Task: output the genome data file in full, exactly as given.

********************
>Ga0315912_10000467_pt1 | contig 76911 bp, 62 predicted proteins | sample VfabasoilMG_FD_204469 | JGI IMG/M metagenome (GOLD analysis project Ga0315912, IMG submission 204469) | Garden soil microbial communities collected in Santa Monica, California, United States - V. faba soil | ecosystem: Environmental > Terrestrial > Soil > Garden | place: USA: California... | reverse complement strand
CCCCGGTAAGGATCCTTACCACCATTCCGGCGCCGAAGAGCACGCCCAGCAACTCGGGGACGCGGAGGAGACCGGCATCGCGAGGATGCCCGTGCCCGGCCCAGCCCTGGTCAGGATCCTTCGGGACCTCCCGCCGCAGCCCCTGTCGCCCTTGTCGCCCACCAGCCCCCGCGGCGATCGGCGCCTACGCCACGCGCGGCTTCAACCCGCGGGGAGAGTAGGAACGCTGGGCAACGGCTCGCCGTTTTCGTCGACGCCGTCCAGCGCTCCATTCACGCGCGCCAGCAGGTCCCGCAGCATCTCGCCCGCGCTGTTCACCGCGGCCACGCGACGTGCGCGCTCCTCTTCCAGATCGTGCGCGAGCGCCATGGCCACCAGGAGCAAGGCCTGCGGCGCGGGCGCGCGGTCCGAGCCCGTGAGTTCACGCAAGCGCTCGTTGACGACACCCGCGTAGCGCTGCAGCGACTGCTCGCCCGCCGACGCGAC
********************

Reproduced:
>Ga0315912_10000467_pt1 | contig 76911 bp, 62 predicted proteins | sample VfabasoilMG_FD_204469 | JGI IMG/M metagenome (GOLD analysis project Ga0315912, IMG submission 204469) | Garden soil microbial communities collected in Santa Monica, California, United States - V. faba soil | ecosystem: Environmental > Terrestrial > Soil > Garden | place: USA: California... | reverse complement strand
CCCCGGTAAGGATCCTTACCACCATTCCGGCGCCGAAGAGCACGCCCAGCAACTCGGGGACGCGGAGGAGACCGGCATCGCGAGGATGCCCGTGCCCGGCCCAGCCCTGGTCAGGATCCTTCGGGACCTCCCGCCGCAGCCCCTGTCGCCCTTGTCGCCCACCAGCCCCCGCGGCGATCGGCGCCTACGCCACGCGCGGCTTCAACCCGCGGGGAGAGTAGGAACGCTGGGCAACGGCTCGCCGTTTTCGTCGACGCCGTCCAGCGCTCCATTCACGCGCGCCAGCAGGTCCCGCAGCATCTCGCCCGCGCTGTTCACCGCGGCCACGCGACGTGCGCGCTCCTCTTCCAGATCGTGCGCGAGCGCCATGGCCACCAGGAGCAAGGCCTGCGGCGCGGGCGCGCGGTCCGAGCCCGTGAGTTCACGCAAGCGCTCGTTGACGACACCCGCGTAGCGCTGCAGCGACTGCTCGCCCGCCGACGCGAC